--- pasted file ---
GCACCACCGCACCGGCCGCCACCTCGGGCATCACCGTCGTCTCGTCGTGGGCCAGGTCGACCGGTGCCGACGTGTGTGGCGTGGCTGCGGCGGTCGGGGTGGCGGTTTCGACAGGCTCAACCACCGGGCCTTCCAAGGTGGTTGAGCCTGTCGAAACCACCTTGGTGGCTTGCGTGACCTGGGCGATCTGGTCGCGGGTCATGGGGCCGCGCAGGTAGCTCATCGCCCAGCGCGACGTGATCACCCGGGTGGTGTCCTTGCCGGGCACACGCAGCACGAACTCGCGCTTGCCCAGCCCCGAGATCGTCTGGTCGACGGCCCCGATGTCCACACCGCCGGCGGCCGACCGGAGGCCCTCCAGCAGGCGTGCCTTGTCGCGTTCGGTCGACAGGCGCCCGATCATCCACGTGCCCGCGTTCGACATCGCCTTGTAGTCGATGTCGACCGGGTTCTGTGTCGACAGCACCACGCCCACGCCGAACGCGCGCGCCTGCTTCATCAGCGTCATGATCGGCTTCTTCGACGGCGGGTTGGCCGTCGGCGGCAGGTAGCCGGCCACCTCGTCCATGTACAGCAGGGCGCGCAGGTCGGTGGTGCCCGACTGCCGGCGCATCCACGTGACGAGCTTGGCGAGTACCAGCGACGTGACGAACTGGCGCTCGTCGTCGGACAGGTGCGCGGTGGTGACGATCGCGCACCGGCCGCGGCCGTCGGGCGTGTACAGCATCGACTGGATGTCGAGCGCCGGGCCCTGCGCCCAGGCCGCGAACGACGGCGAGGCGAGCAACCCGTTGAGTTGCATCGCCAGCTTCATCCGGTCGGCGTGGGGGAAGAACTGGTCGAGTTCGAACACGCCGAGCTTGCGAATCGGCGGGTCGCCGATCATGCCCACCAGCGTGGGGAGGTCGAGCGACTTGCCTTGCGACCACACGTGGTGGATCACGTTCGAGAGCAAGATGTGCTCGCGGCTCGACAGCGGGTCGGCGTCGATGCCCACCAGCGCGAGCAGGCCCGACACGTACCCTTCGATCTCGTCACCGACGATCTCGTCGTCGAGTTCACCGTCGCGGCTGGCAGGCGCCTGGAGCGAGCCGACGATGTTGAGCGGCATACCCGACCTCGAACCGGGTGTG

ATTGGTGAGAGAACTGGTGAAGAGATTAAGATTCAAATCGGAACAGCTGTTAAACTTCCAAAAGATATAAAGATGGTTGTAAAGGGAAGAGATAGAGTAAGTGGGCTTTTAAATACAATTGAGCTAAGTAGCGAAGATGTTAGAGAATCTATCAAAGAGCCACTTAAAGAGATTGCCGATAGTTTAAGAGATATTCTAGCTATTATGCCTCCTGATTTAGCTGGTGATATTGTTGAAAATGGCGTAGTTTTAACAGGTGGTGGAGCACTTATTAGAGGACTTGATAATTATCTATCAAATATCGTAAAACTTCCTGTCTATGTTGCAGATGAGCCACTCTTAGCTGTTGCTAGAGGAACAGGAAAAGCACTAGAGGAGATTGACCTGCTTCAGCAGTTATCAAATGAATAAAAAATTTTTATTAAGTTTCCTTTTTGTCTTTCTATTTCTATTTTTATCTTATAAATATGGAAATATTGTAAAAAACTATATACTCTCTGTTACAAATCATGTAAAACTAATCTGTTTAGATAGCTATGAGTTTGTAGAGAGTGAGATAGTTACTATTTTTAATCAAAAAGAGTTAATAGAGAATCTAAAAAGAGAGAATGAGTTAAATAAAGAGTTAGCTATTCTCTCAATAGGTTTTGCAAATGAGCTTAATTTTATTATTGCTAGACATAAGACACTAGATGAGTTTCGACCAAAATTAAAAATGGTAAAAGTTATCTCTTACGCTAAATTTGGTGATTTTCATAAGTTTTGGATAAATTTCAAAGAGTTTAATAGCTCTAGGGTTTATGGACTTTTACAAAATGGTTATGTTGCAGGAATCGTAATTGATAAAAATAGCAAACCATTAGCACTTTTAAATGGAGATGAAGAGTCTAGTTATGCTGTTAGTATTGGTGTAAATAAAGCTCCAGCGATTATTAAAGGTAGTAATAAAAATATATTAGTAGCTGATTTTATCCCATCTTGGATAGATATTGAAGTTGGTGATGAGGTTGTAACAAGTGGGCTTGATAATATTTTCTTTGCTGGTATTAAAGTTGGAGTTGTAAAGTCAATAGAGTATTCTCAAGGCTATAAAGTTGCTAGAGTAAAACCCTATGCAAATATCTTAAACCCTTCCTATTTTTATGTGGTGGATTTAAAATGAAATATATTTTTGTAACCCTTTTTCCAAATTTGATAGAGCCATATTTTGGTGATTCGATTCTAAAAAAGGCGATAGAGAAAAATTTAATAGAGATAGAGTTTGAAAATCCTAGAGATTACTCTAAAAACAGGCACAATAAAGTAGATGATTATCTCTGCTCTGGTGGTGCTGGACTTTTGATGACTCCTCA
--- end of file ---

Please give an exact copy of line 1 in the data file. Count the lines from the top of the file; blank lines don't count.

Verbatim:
GCACCACCGCACCGGCCGCCACCTCGGGCATCACCGTCGTCTCGTCGTGGGCCAGGTCGACCGGTGCCGACGTGTGTGGCGTGGCTGCGGCGGTCGGGGTGGCGGTTTCGACAGGCTCAACCACCGGGCCTTCCAAGGTGGTTGAGCCTGTCGAAACCACCTTGGTGGCTTGCGTGACCTGGGCGATCTGGTCGCGGGTCATGGGGCCGCGCAGGTAGCTCATCGCCCAGCGCGACGTGATCACCCGGGTGGTGTCCTTGCCGGGCACACGCAGCACGAACTCGCGCTTGCCCAGCCCCGAGATCGTCTGGTCGACGGCCCCGATGTCCACACCGCCGGCGGCCGACCGGAGGCCCTCCAGCAGGCGTGCCTTGTCGCGTTCGGTCGACAGGCGCCCGATCATCCACGTGCCCGCGTTCGACATCGCCTTGTAGTCGATGTCGACCGGGTTCTGTGTCGACAGCACCACGCCCACGCCGAACGCGCGCGCCTGCTTCATCAGCGTCATGATCGGCTTCTTCGACGGCGGGTTGGCCGTCGGCGGCAGGTAGCCGGCCACCTCGTCCATGTACAGCAGGGCGCGCAGGTCGGTGGTGCCCGACTGCCGGCGCATCCACGTGACGAGCTTGGCGAGTACCAGCGACGTGACGAACTGGCGCTCGTCGTCGGACAGGTGCGCGGTGGTGACGATCGCGCACCGGCCGCGGCCGTCGGGCGTGTACAGCATCGACTGGATGTCGAGCGCCGGGCCCTGCGCCCAGGCCGCGAACGACGGCGAGGCGAGCAACCCGTTGAGTTGCATCGCCAGCTTCATCCGGTCGGCGTGGGGGAAGAACTGGTCGAGTTCGAACACGCCGAGCTTGCGAATCGGCGGGTCGCCGATCATGCCCACCAGCGTGGGGAGGTCGAGCGACTTGCCTTGCGACCACACGTGGTGGATCACGTTCGAGAGCAAGATGTGCTCGCGGCTCGACAGCGGGTCGGCGTCGATGCCCACCAGCGCGAGCAGGCCCGACACGTACCCTTCGATCTCGTCACCGACGATCTCGTCGTCGAGTTCACCGTCGCGGCTGGCAGGCGCCTGGAGCGAGCCGACGATGTTGAGCGGCATACCCGACCTCGAACCGGGTGTG